Jump to content
3DCoat Forums
Sign in to follow this  
kenmo

Modeling a car in 3DCoat

Recommended Posts

I am an avid car enthusiast, especially antique, vintage and classic cars & trucks, as well as muscle cars of the 1960s, hot rods, rat rods and kustomized cars. In 1983 I restored a 1960 Corvette which I still own and take for pleasure drives & to car shows/cruise-ins.

Just curious if anyone has modeled a car or truck (and not other vehicles like space ships, boats, airplanes).

I've used Silo3D, Hexagon3D and Groboto3D to model various cars and hot rods.

In similar threads at 3D Coat I've been told 3D Coat is really not suited to car modeling.

However I've noticed some people have created some pretty amazing cars in ZBrush.

This tutorial seems pretty simple in ZBrush

 

However this ZBrush tutorial on a classic 1960's Ford Mustang GT500 is more along the lines of the cars I would love to model in 3D.

 

When I get some downtime, I'll have to try something along these lines...

 

Share this post


Link to post
Share on other sites

A hot rod I modeled in Hexagon3D & Silo3D

p1947107536-4.jpg

p1915145099-4.jpg

p2066682778-4.jpg

p1888653631-4.jpg

 

 

Share this post


Link to post
Share on other sites

Inspired by a 1950's era Ford panel truck, Modeled in Hexagon3D...

p82008904-4.jpg

 

A sportscar/hot rod of the future in Groboto3D

p72847755-4.jpg

p248024451-4.jpg

 

The V8 engine used in both the 1950's panel truck and hot rod (Hexagon3D) and inspired by a 1950's flathead Ford engine.

p648445589-4.jpg

p615034657-4.jpg

  • Like 1

Share this post


Link to post
Share on other sites

IMHO since in the real world car designers often sculpt cars in clay then why not 3DCoat or ZBrush?

Share this post


Link to post
Share on other sites
14 minutes ago, kenmo said:

IMHO since in the real world car designers often sculpt cars in clay then why not 3DCoat or ZBrush?

You could apply those techniques in the first video, in 3D Coat, if you prefer. Just seems it's a good bit easier to handle all the different nuanced shapes in a polymodeling app. In that video, notice how he takes it into Modo halfway into the project, where he retopo's the model (by hand, which you seem to hate and think is redundant), and cleans up the lines. Having said that, you can do the same right inside 3D Coat, and you actually have a pretty decent set of polymodeling tools in the Retopo room, including Primitives, FreeForm Primitives. So, you could do some of it in the Retopo Room and others in the Sculpt room. I just wish Andrew would add a Soft (gradient) Selection tool and some kind of a bridge tool.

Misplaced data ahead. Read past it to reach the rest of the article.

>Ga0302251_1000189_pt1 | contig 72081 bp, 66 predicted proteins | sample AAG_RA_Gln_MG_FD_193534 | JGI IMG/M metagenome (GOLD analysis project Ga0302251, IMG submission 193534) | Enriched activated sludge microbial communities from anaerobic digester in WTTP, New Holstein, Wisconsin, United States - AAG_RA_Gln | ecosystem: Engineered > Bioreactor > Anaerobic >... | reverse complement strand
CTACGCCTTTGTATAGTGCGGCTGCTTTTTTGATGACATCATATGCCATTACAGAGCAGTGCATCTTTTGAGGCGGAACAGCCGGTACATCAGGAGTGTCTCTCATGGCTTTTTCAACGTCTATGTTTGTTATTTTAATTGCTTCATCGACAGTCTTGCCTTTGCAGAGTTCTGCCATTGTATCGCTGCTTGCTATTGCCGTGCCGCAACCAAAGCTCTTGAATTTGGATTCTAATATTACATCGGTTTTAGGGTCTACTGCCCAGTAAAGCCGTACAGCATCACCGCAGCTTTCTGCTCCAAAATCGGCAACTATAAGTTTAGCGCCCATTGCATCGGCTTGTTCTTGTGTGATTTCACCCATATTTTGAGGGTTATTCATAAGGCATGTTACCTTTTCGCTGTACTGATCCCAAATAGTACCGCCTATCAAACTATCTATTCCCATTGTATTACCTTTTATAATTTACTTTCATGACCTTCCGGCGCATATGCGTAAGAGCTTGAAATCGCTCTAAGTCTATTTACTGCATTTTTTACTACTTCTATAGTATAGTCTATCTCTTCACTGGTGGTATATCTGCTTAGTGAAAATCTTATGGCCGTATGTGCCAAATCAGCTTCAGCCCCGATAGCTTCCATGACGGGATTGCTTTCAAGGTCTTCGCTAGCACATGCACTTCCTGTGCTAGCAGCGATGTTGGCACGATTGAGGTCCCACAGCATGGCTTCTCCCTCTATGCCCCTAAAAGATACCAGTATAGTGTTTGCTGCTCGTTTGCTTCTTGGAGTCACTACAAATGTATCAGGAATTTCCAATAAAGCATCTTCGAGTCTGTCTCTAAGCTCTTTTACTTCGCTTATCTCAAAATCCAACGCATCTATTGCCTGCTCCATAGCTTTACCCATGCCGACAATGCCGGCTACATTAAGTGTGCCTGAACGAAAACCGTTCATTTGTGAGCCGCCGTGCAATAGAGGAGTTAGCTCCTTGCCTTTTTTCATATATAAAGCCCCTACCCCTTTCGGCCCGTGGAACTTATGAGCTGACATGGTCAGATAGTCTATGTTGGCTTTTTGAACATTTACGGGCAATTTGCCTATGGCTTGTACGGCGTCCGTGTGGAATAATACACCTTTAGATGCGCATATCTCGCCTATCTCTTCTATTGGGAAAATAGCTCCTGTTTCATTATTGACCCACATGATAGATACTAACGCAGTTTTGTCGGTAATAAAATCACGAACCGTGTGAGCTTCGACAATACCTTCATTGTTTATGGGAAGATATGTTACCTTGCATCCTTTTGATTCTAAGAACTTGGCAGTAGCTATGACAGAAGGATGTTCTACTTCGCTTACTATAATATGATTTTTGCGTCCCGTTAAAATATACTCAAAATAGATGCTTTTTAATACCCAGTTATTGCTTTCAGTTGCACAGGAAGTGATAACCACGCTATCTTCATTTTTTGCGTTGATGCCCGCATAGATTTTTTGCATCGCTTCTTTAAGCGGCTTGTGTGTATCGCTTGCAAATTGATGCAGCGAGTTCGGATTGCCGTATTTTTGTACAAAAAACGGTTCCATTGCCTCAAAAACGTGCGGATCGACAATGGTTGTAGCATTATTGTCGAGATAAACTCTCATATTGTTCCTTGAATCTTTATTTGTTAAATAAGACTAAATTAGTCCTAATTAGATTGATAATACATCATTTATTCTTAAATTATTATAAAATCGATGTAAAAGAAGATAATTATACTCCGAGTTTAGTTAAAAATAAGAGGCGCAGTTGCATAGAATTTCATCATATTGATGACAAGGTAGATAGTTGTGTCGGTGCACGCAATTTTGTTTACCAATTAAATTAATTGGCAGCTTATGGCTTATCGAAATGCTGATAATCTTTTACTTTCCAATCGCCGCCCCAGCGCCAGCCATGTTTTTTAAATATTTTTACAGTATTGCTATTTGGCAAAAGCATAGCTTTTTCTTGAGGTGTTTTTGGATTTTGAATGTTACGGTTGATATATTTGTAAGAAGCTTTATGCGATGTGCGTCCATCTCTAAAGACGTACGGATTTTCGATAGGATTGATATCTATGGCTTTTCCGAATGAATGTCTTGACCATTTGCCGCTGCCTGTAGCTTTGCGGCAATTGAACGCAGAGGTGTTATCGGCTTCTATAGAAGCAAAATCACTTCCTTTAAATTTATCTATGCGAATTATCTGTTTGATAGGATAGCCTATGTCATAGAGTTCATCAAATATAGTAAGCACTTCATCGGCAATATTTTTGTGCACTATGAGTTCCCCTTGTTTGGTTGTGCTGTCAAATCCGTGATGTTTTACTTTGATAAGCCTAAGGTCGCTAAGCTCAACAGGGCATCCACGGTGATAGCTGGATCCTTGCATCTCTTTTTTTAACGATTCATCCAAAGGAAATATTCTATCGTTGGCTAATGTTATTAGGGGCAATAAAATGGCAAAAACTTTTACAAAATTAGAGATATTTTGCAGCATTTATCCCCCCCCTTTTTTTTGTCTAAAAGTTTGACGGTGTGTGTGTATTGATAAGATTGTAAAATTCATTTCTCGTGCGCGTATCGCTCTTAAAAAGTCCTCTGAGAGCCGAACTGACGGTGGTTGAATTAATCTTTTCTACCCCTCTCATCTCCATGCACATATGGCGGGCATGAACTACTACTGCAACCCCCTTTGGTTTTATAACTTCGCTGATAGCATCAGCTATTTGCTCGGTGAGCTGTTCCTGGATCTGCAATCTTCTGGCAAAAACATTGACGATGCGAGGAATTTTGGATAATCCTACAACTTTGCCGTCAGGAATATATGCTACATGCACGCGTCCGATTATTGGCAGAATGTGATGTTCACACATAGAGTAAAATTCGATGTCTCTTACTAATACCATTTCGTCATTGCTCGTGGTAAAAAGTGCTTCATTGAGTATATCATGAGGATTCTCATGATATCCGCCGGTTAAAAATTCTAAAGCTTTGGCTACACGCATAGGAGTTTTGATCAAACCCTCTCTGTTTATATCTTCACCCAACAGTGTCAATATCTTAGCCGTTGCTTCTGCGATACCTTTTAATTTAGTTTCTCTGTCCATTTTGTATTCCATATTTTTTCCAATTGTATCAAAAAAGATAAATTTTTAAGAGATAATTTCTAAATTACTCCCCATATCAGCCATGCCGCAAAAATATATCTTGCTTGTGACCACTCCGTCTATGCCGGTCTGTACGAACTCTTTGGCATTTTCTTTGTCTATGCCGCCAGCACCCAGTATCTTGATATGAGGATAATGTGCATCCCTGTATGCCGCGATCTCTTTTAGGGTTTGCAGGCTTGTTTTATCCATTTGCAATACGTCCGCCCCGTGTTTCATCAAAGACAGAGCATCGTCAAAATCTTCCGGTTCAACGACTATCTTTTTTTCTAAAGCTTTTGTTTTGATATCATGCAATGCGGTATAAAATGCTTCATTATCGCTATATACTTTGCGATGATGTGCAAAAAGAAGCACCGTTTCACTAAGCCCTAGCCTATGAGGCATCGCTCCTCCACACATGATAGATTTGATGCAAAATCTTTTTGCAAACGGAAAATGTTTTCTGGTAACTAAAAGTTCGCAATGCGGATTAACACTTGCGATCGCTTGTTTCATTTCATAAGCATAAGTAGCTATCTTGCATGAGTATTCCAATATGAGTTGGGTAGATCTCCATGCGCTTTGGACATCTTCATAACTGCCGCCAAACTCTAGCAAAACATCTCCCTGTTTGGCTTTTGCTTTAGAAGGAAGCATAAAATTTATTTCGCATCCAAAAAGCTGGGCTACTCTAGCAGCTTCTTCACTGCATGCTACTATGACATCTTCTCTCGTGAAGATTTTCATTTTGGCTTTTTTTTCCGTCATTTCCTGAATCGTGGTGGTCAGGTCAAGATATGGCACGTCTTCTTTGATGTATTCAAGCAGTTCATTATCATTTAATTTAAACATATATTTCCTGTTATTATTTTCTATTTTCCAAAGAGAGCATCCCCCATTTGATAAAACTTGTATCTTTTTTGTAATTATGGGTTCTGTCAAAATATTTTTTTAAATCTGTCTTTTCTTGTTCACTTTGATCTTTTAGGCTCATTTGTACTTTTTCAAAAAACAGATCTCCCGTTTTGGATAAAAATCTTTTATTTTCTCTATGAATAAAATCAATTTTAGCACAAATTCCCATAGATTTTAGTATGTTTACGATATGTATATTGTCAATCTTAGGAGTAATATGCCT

If he had those two, you could do a lot of polymodeling all in 3D Coat. I asked Andrew if he could add clean booleans in the Retopo Room, and he said he would ask his developer (who worked on bringing Primitives into the Retopo Workspace) to try to implement booleans there, too. So, stay tuned for that.

You could block out your model very quickly in 3D Coat, perhaps using the Sketch tool:

 

  • Like 1

Share this post


Link to post
Share on other sites

I don't think retopo is redundant for everyone. Only for my hobbyist needs...:-)

Thanks kindly for the reply... Appreciate it...

Share this post


Link to post
Share on other sites
13 minutes ago, kenmo said:

I don't think retopo is redundant for everyone. Only for my hobbyist needs...:-)

Thanks kindly for the reply... Appreciate it...

Understood, but you referenced the ZBrush speedsculpt video, and it was manually retopoed. I knew that was a no-go for you, based on our past discussions on the topic. The good thing about it is, you could block it out with the Sketch tool, try to retopo that shape (which Auto-Retopo should easily do), and then either proceed to poly model much of the rest, in the Retopo room, or switch over to the Sculpt room > Geometry Menu > Retopo Mesh to Sculpt Mesh > Choose the Pose Tool for further modeling edits....including Freeform Deformation lattices > Enable "Conform Retopo Mesh" before making any edits, so that it deforms the Polymodel/Retopo mesh in the same process.

 

  • Like 1

Share this post


Link to post
Share on other sites

Sounds like good advice. I must attempt this... Cheers & many thanks...

  • Like 1

Share this post


Link to post
Share on other sites
Sign in to follow this  

×